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Wednesday, July 26, 2017

Tell Me I'm A Bad Girl, Dick

Dear Chris:

Let's talk about voyeurism and how it relates to art and how it relates to sex and how it relates to being alive.

The astounding thing about pornography is the amount of repetition and how little variation is needed to stimulate response.

In Episode 2 of I Love Dick, there's a great sex scene right at the beginning that works on several levels to capture a "female" gaze from both within the scene and external to the scene. It's interesting that the word "scene" is often used in S&M play to delineate the borders around fantasy and reality. A scene has parameters, and it has a clear beginning and an ending with characters "acting" out their roles. This fact is crucial. Within the anatomy of the S&M scene, there is at once the person and the role played by the person, a duality from which pleasure is derived on a single body.

Take note: This is art. This is the body. This is the body. This is art.

We as viewers of the scene in I Love Dick interrupt. We have not been made privy to the rules of the scene. We know the players, but we don't know the guidelines. Film creates a heightened sense of the role of the voyeur more so than almost any other medium. Here we are in the bedroom while Chris and Sylvere fuck and while a fantasy Dick watches, and we watch. The artist aware always that the art we make is subject to an audience we will never meet. And so we watch the watcher watching and even here now, as you read this, find yourself the watcher watching me watching Dick watching Chris.... it's an endless gaze.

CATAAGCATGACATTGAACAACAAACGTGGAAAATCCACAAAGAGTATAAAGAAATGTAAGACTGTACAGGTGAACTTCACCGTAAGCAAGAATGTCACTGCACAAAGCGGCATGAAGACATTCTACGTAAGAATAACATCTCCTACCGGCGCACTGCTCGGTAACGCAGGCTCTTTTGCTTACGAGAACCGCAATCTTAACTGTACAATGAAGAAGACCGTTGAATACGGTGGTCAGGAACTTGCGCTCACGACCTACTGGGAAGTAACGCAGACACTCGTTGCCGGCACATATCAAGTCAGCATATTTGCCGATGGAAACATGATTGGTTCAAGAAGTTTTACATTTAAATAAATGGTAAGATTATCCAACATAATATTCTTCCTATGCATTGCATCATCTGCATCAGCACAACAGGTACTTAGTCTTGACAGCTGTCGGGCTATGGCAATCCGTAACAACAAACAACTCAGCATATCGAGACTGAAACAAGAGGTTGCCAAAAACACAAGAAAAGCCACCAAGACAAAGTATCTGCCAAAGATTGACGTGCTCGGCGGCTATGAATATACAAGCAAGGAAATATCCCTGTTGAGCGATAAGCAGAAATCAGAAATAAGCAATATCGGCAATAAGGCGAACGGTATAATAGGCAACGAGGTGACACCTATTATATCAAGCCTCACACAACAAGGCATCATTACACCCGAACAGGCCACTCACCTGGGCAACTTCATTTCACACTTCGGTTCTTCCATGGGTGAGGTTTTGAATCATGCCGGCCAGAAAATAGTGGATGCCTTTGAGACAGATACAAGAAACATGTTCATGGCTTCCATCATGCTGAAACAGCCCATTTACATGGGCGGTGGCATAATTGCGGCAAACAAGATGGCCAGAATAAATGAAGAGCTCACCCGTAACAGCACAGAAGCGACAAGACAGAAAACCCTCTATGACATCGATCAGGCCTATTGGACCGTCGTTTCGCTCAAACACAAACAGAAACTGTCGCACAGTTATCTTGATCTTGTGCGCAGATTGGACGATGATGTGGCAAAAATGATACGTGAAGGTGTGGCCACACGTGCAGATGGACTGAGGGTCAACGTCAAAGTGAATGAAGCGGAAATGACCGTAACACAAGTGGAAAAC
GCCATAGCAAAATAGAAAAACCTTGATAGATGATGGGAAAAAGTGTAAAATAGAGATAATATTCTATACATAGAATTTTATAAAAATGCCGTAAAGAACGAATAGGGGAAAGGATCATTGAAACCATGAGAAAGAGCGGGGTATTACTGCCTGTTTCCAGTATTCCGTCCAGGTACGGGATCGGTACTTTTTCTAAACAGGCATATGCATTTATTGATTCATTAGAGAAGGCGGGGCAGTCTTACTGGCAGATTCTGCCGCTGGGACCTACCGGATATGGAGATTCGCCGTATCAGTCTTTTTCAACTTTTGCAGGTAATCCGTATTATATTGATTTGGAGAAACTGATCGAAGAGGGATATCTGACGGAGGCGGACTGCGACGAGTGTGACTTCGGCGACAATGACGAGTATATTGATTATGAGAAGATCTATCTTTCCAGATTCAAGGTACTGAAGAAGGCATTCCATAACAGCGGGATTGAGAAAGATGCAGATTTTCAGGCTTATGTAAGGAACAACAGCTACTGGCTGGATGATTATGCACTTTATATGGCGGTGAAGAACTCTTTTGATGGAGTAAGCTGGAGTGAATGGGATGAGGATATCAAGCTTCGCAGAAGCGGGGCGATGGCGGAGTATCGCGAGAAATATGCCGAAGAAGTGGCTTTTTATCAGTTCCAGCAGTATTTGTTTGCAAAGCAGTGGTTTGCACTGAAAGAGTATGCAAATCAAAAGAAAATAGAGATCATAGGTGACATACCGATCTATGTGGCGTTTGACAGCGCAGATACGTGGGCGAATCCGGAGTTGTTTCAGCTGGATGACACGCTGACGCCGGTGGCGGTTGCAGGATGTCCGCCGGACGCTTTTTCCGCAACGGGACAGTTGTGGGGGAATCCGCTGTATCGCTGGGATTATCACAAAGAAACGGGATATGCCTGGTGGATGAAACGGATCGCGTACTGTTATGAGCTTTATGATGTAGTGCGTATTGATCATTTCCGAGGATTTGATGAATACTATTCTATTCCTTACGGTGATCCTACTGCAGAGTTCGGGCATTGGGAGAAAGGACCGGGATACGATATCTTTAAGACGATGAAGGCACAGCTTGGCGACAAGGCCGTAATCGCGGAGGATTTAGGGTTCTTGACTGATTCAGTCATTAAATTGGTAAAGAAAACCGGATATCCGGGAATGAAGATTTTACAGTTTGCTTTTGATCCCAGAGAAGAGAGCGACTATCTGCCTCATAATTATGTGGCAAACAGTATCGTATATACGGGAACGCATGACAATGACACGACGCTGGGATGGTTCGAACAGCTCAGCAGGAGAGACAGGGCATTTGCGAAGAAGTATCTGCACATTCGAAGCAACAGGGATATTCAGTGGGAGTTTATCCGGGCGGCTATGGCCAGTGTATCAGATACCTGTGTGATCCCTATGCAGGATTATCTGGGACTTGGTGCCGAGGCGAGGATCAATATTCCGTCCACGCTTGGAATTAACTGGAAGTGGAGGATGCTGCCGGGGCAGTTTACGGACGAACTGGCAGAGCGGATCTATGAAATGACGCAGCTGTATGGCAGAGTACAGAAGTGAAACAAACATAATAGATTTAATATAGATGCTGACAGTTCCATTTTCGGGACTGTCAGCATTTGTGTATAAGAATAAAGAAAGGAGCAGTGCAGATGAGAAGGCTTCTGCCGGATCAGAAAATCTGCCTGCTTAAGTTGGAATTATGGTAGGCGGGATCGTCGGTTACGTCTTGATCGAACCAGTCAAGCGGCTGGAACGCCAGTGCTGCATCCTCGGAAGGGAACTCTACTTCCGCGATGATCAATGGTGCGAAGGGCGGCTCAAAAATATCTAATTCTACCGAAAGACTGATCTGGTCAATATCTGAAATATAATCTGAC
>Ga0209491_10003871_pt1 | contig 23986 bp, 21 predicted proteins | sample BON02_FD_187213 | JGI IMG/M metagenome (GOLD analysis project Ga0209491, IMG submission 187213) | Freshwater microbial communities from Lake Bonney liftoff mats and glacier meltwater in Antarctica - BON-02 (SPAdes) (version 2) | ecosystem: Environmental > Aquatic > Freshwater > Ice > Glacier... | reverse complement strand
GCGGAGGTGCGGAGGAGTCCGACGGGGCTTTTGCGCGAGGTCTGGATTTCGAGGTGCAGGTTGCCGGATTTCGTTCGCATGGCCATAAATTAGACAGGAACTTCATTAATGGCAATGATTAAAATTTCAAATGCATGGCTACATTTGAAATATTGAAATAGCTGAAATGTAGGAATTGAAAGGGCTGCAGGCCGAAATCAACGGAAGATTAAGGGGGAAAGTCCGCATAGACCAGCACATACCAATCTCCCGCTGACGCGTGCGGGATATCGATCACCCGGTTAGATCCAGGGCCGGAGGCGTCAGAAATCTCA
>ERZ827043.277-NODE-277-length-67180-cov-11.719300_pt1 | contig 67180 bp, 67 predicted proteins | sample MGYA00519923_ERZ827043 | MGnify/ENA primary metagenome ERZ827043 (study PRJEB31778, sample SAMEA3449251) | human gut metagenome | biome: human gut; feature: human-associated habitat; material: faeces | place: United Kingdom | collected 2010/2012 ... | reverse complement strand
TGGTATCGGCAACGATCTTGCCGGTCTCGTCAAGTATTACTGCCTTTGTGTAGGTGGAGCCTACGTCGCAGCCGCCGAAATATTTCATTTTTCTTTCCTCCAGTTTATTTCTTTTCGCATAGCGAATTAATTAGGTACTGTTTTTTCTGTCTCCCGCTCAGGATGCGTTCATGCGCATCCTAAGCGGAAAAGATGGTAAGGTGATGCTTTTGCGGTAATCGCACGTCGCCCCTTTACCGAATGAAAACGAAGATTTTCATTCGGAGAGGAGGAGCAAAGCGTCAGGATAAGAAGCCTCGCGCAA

Not a male gaze.... an endless gaze. For what is sweeter than the thing itself is sometimes knowing the witness is there to absorb your pleasure, to record and take note of your experience. It's why children look to the gaze of the parent. I both experience the world and I experience the world through that which adores me... my experience witnessed. It's the appeal of social media, the root of all religion. The gaze. We are never alone. We are so precious as to elicit the desire of a constant gaze.

There is no couple that does not triangulate. Here the scene is literally made flesh through Chris' desire. It's the woman's fantasy, and yet it still pivots on the standard roles. Dick is bad daddy. Chris is the bad girl. Why does this get repeated so often? Role Play like pornography seems to be suspended in its own repetition, an ouroboros of caught langauge, a script from which we enact and reenact the Freudian theater of childhood abandonment and desire for total union. Dick, with Chris' letter in his hands is actually taking cues from Chris. She is calling the scene and it is as if Sylvere is not there at all.

Classic Cuckold S&M game: 

In 1966, Lenore Kandel wrote a small pamphlet of poems called "The Love Poems." It was seized as pornography and the book declared obscene.

from God/ Love Poem

I love you  / your cock in my hand
         stirs like a bird
in my fingers
as you swell and grow hard in my hand
forcing my fingers open

What is it about a woman's desire that is most monstrous? Most ob/scene?

Etymology of "obscene":